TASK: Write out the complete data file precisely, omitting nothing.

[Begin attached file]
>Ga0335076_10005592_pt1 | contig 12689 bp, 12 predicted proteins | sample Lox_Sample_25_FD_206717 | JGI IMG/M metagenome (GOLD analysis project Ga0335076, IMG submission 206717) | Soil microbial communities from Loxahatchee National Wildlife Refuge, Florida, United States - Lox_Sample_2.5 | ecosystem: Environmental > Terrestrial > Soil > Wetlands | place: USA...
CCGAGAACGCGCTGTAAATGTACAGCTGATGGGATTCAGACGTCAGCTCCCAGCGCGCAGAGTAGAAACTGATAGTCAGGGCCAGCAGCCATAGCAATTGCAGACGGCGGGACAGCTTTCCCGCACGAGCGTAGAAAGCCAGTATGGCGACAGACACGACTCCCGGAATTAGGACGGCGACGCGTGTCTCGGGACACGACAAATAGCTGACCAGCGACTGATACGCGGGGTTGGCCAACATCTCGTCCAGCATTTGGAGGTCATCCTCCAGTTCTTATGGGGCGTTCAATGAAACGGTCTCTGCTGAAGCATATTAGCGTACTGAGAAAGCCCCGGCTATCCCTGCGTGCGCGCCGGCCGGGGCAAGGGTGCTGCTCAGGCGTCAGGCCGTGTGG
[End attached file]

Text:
>Ga0335076_10005592_pt1 | contig 12689 bp, 12 predicted proteins | sample Lox_Sample_25_FD_206717 | JGI IMG/M metagenome (GOLD analysis project Ga0335076, IMG submission 206717) | Soil microbial communities from Loxahatchee National Wildlife Refuge, Florida, United States - Lox_Sample_2.5 | ecosystem: Environmental > Terrestrial > Soil > Wetlands | place: USA...
CCGAGAACGCGCTGTAAATGTACAGCTGATGGGATTCAGACGTCAGCTCCCAGCGCGCAGAGTAGAAACTGATAGTCAGGGCCAGCAGCCATAGCAATTGCAGACGGCGGGACAGCTTTCCCGCACGAGCGTAGAAAGCCAGTATGGCGACAGACACGACTCCCGGAATTAGGACGGCGACGCGTGTCTCGGGACACGACAAATAGCTGACCAGCGACTGATACGCGGGGTTGGCCAACATCTCGTCCAGCATTTGGAGGTCATCCTCCAGTTCTTATGGGGCGTTCAATGAAACGGTCTCTGCTGAAGCATATTAGCGTACTGAGAAAGCCCCGGCTATCCCTGCGTGCGCGCCGGCCGGGGCAAGGGTGCTGCTCAGGCGTCAGGCCGTGTGG